Questionnaire, anthropometry, and blood pressure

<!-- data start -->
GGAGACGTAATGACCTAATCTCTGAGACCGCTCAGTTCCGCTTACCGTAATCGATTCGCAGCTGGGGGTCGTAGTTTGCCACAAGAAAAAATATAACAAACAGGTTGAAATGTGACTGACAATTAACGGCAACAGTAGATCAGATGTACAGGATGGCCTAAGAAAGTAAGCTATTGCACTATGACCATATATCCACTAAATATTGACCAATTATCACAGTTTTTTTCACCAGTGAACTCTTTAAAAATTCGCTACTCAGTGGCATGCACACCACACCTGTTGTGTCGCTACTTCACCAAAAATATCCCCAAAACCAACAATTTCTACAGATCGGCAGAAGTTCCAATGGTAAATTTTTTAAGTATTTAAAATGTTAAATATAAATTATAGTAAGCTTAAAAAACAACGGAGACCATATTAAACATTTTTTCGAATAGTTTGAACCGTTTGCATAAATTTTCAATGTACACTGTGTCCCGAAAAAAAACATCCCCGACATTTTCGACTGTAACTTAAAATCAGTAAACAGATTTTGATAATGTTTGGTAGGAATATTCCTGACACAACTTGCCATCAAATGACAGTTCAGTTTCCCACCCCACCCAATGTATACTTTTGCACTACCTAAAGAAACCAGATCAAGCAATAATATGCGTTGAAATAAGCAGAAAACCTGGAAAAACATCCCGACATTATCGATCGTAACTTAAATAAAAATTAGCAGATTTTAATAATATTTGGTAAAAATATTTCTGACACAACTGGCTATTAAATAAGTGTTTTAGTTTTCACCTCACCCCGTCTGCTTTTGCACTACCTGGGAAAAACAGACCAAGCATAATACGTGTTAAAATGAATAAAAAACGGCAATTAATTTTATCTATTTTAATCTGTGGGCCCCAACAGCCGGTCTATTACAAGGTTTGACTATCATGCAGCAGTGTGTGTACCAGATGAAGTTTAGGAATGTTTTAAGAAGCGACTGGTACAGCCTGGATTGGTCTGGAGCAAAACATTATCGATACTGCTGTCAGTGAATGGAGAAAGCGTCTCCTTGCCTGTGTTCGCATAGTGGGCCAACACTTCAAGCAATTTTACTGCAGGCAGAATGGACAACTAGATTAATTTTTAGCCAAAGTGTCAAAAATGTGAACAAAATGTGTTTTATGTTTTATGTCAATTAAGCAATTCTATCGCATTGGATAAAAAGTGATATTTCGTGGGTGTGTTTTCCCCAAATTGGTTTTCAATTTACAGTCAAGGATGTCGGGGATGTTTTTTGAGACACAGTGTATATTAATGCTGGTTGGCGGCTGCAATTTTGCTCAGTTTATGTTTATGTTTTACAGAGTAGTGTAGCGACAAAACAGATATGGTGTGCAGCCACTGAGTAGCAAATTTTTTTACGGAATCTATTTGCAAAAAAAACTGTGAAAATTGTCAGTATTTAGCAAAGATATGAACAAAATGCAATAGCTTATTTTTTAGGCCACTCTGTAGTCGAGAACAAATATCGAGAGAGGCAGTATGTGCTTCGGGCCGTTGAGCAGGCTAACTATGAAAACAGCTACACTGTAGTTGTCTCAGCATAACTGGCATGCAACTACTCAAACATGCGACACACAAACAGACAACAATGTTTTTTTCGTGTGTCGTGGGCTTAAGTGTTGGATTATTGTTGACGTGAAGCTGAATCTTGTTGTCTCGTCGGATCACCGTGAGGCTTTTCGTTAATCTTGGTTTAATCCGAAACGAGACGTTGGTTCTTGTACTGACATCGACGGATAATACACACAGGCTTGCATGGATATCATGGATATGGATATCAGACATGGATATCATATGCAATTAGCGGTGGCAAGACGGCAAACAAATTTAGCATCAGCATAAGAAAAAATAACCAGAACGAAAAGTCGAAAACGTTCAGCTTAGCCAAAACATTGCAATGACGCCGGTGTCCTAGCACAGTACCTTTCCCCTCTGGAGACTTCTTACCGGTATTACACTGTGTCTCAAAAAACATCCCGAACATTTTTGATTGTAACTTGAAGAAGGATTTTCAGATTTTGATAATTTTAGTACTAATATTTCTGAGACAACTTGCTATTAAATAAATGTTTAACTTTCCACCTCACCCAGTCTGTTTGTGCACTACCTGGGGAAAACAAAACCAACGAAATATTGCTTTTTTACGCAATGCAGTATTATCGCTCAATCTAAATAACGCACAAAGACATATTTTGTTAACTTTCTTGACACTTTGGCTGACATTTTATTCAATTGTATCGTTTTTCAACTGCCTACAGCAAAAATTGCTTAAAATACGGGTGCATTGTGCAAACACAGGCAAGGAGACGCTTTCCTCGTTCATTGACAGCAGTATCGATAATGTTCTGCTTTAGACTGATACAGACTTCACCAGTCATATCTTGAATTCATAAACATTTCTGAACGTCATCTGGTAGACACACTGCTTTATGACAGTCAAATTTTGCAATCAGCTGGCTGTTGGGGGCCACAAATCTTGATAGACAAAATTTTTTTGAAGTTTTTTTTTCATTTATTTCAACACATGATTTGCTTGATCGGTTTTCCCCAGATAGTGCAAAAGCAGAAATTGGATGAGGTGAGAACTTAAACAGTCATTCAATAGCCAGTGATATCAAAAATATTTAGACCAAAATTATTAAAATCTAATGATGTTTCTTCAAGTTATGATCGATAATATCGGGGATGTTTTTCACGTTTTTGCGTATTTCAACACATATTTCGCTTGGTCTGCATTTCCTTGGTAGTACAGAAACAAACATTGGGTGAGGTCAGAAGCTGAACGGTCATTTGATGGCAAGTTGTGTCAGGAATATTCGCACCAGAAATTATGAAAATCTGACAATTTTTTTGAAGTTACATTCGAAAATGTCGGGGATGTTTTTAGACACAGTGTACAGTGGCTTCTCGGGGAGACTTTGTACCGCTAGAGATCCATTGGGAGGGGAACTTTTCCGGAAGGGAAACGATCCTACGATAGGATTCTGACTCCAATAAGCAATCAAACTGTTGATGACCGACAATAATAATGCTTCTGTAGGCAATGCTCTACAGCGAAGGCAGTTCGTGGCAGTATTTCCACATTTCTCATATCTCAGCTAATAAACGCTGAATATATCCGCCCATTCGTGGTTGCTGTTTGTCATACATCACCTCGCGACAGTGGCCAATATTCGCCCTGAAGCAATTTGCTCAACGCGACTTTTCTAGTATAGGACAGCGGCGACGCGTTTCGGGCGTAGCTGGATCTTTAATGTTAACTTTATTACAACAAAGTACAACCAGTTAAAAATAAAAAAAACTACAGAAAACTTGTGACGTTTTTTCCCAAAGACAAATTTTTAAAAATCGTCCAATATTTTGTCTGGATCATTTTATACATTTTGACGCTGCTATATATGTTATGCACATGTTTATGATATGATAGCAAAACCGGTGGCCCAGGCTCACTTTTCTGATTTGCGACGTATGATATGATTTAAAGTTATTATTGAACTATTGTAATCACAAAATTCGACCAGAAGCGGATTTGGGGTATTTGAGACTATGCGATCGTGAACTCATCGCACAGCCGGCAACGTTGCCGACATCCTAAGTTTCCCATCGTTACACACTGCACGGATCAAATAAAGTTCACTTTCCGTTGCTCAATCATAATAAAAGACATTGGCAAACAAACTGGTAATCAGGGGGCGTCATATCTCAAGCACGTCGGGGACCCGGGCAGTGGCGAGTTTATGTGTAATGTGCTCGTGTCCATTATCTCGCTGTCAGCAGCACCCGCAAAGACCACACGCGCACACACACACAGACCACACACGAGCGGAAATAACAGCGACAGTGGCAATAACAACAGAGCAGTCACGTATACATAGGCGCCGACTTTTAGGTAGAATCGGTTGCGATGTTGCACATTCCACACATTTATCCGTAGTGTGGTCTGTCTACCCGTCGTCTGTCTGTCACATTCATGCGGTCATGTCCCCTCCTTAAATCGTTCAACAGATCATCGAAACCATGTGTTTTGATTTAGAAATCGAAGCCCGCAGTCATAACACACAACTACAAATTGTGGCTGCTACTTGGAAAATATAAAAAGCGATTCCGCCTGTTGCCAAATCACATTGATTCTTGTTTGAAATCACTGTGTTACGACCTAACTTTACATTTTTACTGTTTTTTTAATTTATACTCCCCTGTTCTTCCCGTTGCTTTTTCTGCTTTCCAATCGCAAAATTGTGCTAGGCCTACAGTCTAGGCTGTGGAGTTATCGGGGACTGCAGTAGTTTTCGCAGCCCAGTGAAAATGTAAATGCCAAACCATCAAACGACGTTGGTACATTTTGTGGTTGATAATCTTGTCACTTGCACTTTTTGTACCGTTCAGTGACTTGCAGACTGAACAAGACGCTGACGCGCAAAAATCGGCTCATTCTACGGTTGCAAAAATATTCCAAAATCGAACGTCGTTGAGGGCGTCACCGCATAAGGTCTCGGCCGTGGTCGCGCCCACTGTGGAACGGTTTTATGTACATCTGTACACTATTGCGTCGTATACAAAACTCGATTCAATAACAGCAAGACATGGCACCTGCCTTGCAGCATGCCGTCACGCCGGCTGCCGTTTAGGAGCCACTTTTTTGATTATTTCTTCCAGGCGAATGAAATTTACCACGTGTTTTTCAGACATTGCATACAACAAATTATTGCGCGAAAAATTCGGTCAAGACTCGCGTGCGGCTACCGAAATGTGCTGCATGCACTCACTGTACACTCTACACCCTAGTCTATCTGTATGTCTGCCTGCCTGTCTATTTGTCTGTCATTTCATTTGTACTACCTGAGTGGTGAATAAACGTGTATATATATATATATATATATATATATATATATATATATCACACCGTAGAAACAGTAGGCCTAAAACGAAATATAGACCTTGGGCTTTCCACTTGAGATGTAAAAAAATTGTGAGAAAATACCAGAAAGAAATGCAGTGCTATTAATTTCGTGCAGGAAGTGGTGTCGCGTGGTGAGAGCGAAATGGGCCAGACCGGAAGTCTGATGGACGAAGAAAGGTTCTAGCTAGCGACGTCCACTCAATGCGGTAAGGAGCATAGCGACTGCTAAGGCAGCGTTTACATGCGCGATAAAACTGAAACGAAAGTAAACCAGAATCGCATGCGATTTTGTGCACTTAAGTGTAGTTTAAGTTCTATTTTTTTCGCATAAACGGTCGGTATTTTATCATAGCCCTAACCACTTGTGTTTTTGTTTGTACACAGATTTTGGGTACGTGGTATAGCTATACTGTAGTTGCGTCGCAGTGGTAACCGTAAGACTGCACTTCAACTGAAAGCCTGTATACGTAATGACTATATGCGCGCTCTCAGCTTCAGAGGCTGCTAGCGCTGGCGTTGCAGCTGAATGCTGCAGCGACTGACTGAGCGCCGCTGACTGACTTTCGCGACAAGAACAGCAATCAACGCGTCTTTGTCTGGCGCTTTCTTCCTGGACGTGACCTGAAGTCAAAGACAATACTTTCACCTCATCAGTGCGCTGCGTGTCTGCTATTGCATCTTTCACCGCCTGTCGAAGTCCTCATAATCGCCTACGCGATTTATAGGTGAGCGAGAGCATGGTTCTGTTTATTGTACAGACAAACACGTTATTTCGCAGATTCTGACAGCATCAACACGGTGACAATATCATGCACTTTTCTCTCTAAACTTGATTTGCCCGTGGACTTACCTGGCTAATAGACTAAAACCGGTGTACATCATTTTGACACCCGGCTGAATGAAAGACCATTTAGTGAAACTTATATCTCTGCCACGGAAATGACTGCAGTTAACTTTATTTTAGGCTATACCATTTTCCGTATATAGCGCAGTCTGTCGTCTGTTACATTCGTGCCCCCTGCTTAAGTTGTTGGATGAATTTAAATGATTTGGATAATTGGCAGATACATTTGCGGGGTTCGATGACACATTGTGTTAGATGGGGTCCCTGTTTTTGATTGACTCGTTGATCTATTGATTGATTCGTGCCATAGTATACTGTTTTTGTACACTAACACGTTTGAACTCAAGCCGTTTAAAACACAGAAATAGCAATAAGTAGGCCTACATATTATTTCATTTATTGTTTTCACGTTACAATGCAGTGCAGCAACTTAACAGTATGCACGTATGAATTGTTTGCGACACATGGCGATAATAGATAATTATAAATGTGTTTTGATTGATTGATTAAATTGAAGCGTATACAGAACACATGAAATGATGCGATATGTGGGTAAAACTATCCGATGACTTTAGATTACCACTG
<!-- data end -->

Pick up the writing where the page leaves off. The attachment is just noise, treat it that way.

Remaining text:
A simple questionnaire, including the Epworth sleepiness score (ESS)7 was administered on the evening of the study. This included questions on snoring, alcohol consumption, cigarette usage, nasal congestion, previous tonsillectomy, other medical problems, medications, socioeconomic status,8 and school or work absences caused by illness. Measurements were also made of height, weight, neck circumference, and overjet (distance between upper and lower incisors with teeth clenched in normal bite). Blood pressure was measured three times using a validated, automated device.9 Patients were taught to measure their own blood pressure (BP) and did so three times on the evening of study, and again the following morning, on awakening.